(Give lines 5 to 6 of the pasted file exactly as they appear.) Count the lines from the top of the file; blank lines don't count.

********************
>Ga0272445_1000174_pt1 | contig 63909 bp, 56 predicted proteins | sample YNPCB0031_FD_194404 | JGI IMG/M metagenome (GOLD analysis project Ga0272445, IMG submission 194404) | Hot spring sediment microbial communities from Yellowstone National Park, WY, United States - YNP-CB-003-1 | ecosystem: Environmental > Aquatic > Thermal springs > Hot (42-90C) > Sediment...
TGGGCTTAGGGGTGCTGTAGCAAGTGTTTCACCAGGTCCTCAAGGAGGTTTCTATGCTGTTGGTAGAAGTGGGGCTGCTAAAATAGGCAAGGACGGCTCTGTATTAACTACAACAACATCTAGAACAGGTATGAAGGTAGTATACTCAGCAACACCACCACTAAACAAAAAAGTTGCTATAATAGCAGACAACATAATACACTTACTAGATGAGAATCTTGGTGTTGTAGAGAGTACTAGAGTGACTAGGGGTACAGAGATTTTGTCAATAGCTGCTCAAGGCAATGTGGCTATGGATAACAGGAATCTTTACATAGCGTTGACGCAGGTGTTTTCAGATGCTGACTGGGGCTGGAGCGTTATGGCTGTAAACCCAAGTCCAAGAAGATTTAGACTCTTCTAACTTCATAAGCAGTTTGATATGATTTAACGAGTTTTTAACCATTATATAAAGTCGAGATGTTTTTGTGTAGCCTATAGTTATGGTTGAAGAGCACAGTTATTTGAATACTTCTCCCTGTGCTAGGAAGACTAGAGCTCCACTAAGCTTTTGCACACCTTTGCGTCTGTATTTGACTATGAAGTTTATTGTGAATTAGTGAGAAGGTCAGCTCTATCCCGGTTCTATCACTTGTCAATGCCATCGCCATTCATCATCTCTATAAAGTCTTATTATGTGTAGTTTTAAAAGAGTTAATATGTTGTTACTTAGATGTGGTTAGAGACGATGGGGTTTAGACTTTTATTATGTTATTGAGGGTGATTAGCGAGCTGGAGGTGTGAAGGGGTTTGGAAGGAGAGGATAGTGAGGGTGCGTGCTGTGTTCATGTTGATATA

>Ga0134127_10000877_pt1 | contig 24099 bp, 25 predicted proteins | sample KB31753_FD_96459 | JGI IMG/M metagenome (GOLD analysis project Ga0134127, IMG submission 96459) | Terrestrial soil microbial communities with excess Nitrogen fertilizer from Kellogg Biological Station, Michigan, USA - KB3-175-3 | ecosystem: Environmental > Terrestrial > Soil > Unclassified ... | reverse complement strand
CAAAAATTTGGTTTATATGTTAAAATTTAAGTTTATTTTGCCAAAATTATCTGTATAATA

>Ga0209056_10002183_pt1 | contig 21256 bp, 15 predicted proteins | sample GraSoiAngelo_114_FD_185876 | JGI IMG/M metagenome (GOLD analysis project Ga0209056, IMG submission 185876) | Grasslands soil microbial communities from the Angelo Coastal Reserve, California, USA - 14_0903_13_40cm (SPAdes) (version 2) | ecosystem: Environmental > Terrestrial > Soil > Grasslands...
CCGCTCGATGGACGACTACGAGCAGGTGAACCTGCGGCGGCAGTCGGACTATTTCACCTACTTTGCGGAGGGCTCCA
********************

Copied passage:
>Ga0209056_10002183_pt1 | contig 21256 bp, 15 predicted proteins | sample GraSoiAngelo_114_FD_185876 | JGI IMG/M metagenome (GOLD analysis project Ga0209056, IMG submission 185876) | Grasslands soil microbial communities from the Angelo Coastal Reserve, California, USA - 14_0903_13_40cm (SPAdes) (version 2) | ecosystem: Environmental > Terrestrial > Soil > Grasslands...
CCGCTCGATGGACGACTACGAGCAGGTGAACCTGCGGCGGCAGTCGGACTATTTCACCTACTTTGCGGAGGGCTCCA